Letters to Editor, Opinion

LETTER: COM freshman responds

In his recent letter to the editor (‘Problematic freshmen,’ Nov. 20), I feel that Martin Morales is mistaken in his assessment of COM 102. As a freshman in the College of Communication, as well as a prisoner of COM 102, my classmates and I were overjoyed to see an article and editorial addressing the injustice we feel as we suffer through ‘How to BU.’

The hour class each week of COM 102 is not the problem. Rather, the fact that we as college students must sit through a CLASS on washing our hands, taking notes and reading a textbook is downright insulting. Morales called these resources ‘invaluable,’ but we learned these skills in preschool. COM and some of the teaching fellows for COM 102 must realize that we are 18 and 19 years old, not eight or nine.

Furthermore, upon realizing that the class was seen as a failure in the eyes of her students, Cecilia Lalama attempted to hold what she titled a ‘constructive criticism session.’ This conversation involved her asking who liked her class, calling on the one or two people who raised their hands, and then promptly cutting the dialogue off when students began voicing their own opinions about the class. This one-sided communication spoke a lot about what the COM administration thinks of its students’ level of intelligence.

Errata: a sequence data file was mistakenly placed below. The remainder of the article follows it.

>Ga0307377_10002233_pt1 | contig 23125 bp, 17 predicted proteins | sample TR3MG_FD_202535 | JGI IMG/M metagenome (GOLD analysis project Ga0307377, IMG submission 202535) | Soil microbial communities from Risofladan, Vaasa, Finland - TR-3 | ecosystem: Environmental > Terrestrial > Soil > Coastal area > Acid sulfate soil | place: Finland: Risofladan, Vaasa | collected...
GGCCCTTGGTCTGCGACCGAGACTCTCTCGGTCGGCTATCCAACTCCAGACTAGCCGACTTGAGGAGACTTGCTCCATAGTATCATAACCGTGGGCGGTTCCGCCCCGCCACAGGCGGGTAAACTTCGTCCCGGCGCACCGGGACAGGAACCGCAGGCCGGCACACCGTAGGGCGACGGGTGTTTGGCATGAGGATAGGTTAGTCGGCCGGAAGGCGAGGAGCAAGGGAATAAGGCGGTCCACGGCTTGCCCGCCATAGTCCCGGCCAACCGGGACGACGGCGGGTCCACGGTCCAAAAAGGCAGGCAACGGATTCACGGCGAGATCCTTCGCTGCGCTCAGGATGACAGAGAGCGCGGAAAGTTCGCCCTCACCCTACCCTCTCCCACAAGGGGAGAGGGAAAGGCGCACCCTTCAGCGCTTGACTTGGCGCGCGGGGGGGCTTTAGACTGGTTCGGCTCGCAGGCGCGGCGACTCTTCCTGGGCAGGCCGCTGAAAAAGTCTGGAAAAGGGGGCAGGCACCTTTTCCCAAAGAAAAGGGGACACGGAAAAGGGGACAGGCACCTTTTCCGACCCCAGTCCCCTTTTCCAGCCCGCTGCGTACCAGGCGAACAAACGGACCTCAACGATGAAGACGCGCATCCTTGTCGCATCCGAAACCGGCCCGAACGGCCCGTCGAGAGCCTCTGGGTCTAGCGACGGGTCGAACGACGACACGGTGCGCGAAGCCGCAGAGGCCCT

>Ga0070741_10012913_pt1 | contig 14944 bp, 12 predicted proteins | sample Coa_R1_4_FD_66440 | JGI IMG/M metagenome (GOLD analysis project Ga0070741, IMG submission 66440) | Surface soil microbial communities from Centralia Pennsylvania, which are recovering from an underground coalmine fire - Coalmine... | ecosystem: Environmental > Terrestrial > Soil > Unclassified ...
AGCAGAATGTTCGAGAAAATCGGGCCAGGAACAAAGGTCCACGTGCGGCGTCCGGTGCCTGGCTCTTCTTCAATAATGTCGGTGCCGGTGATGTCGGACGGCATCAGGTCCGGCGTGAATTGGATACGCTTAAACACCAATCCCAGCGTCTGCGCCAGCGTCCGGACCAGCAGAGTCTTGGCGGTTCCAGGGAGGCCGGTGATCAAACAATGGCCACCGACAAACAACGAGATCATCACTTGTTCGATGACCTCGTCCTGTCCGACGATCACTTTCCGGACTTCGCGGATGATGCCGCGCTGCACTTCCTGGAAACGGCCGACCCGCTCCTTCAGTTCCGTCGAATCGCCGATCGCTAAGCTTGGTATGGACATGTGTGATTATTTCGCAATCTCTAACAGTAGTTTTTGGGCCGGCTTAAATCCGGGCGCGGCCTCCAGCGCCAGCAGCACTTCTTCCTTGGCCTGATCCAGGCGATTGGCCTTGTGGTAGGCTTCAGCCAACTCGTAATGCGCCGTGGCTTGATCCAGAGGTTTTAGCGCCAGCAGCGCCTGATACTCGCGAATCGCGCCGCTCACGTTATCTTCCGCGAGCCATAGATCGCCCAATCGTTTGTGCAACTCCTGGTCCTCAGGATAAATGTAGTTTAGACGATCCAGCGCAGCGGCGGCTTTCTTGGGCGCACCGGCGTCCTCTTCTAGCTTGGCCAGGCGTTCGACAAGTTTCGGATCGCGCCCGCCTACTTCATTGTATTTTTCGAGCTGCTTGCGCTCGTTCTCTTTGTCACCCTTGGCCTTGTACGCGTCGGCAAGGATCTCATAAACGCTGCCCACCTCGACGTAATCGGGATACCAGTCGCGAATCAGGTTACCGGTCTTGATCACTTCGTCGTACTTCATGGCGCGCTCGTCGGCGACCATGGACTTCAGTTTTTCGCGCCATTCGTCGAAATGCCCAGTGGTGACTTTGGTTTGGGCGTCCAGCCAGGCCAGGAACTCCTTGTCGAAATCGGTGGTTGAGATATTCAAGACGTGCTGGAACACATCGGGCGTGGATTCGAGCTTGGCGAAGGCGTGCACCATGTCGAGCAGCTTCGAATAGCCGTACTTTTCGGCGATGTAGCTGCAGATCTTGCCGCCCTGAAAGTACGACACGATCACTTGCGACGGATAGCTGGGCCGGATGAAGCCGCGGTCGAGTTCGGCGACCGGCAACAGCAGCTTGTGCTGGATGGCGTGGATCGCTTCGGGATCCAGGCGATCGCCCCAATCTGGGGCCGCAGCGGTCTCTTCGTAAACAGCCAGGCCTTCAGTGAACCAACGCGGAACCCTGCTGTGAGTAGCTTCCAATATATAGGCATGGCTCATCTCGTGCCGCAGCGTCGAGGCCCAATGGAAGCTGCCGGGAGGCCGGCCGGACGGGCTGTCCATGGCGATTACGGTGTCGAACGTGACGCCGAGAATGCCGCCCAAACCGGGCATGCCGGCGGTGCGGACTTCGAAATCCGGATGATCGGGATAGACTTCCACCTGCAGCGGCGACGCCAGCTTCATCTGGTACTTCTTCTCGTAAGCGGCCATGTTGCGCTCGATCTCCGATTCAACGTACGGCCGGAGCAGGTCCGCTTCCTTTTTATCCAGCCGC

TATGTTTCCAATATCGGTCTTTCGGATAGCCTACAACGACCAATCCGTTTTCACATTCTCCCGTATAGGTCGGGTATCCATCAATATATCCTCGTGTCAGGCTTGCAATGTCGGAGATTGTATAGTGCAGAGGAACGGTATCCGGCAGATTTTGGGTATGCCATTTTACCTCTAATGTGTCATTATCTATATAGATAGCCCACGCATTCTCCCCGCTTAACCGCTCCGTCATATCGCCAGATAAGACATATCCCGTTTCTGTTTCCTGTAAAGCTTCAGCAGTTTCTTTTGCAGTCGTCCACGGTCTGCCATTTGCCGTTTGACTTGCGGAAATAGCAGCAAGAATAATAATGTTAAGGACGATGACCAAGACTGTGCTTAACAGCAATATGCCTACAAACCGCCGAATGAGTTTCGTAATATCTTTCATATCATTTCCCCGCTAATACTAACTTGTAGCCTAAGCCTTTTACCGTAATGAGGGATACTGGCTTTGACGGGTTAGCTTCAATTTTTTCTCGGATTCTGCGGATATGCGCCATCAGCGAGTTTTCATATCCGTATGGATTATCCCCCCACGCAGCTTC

While we as college students should recognize that taking our frustrations out on the speakers invited to speak in ‘How to BU’ is neither respectful nor mature, our displeasure about this course is legitimate. It is time for our voices to be heard.

‘ Arielle Aronson

‘ COM ’12

5 Comments

  1. Suck it up. You’re in COM.

  2. Whether or not people are taught that they should wash their hands, doesn’t mean they will. I don’t think this class is going to change anyone’s hygiene habits.

  3. The last comment is a perfect description of orientation. It’s not the best class ever but I get why it’s there.

  4. If I remember correctly, the original purpose of these type of classes was to put students in small groups (so they could meet others easily) and give them a professor who could serve as a temporary adviser. They would discuss issues of relevance to BU and Boston.<p/>That seems to all have changed. I think a freshman program of sorts could succeed, but not this way.

  5. I agree with Morales and feel this is an invaluable class, because, after 10 years in the workforce, there are still people who don't wash their hands after using the bathroom. A few of my coworkers could have benefited from this class.

    Arielle